News and Press Releases

Mexican national sentenced for manufacguring fraudulent immigration documents

FOR IMMEDIATE RELEASE
September 5, 2012

KANSAS CITY, Mo. – David M. Ketchmark, Acting United States Attorney for the Western District of Missouri, announced a Mexican national was sentenced in federal court today for possessing and manufacturing thousands of fraudulent immigration documents.

Abraham Ceron-Lopez, 38, a citizen of Mexico residing in Kansas City, Mo., was sentenced by U.S. District Judge Dean Whipple to 45 months in federal prison without parole. Today’s sentence is an upward departure from the recommended federal sentencing guidelines range of 24 to 36 months.

Ceron-Lopez, who pleaded guilty on March 7, 2012, was contacted by law enforcement officers at a grocery store parking lot on Oct. 6, 2011. Federal agents had received information from a confidential informant that an individual who produces counterfeit documents would be at that location. During a search of Ceron-Lopez’s vehicle, numerous immigration documents were located, along with a card printer. According to court documents, these immigration documents appeared to be fraudulent because of their poor quality.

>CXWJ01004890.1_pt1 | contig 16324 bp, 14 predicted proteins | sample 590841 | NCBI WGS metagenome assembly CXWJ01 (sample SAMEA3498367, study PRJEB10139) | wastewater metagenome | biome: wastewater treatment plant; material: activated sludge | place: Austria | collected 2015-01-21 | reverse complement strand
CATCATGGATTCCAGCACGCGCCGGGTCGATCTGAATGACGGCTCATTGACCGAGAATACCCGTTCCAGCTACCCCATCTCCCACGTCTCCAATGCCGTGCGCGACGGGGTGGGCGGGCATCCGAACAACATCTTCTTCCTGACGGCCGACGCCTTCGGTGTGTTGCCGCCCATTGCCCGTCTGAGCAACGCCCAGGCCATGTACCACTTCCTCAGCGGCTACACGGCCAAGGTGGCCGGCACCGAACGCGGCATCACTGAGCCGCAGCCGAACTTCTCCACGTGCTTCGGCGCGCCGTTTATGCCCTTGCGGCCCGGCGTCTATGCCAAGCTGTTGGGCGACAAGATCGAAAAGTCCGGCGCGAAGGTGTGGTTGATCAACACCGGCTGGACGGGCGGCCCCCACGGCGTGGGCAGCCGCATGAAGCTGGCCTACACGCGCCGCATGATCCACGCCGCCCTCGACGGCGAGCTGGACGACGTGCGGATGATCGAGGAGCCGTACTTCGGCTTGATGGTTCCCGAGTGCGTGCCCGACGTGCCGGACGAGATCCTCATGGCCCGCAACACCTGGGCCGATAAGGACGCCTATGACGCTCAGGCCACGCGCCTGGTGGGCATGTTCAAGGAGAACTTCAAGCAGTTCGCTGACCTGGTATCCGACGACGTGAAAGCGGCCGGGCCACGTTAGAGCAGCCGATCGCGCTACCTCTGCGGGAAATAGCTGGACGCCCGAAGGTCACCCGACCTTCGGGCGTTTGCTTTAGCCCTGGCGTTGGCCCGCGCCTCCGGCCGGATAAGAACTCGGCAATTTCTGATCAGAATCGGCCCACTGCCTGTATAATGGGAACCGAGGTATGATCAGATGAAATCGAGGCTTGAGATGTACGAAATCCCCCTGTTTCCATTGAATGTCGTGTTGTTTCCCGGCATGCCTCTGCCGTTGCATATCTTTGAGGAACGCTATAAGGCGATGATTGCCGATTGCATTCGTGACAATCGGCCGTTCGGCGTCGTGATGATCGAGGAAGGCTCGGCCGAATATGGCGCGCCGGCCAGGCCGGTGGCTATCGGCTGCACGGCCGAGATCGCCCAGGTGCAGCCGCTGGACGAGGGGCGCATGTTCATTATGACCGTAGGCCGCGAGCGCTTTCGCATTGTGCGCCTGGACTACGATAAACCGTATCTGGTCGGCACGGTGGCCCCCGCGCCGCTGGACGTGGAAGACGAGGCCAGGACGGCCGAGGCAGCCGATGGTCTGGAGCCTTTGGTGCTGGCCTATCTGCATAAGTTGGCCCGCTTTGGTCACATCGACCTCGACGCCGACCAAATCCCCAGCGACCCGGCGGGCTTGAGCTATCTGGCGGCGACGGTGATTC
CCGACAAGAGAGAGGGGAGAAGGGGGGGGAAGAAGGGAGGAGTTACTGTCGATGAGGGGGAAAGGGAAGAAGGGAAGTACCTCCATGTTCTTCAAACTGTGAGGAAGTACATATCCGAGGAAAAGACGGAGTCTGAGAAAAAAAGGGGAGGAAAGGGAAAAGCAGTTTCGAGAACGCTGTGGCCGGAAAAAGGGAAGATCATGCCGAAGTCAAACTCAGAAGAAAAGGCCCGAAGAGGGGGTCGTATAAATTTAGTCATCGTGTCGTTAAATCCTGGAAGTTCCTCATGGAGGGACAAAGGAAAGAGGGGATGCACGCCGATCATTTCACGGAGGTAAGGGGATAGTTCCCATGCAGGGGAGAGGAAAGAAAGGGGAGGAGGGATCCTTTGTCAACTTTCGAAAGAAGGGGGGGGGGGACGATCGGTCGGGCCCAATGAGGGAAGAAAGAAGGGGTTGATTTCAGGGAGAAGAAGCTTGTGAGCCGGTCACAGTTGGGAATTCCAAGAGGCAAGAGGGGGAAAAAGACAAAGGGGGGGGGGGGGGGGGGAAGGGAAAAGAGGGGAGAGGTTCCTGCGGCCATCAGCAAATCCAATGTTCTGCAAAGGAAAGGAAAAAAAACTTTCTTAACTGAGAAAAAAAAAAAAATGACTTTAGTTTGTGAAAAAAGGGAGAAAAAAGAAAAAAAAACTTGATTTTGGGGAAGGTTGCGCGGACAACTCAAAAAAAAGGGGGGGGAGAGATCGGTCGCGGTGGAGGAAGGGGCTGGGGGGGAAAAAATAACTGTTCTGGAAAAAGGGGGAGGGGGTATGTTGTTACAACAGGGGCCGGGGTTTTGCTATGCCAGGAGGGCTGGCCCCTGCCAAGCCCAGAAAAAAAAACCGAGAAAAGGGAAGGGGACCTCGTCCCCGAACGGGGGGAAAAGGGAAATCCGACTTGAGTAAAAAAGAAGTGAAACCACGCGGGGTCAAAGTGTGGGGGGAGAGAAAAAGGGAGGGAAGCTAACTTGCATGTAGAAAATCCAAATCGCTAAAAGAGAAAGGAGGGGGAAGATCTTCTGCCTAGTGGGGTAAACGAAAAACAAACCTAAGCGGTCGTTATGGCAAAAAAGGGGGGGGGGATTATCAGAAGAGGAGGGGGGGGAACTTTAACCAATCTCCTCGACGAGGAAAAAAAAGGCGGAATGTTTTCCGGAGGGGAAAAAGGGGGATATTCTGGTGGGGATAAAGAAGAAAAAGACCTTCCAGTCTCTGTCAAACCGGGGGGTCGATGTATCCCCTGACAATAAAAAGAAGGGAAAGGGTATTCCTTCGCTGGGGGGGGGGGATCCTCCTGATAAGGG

Ceron-Lopez accompanied agents to his residence, where they found a computer in the basement along with nearly 6,000 actual and computerized documents such as United States and Mexican identification cards, Social Security cards, U.S. Citizenship and Immigration Service resident alien cards (Form I-551), and state identification cards. Some of those identification cards were complete but many others were in various stages of construction.

This case is being prosecuted by Senior Litigation Counsel Gregg Coonrod. It was investigated by Homeland Security Investigations (HSI), Department of Homeland Security.

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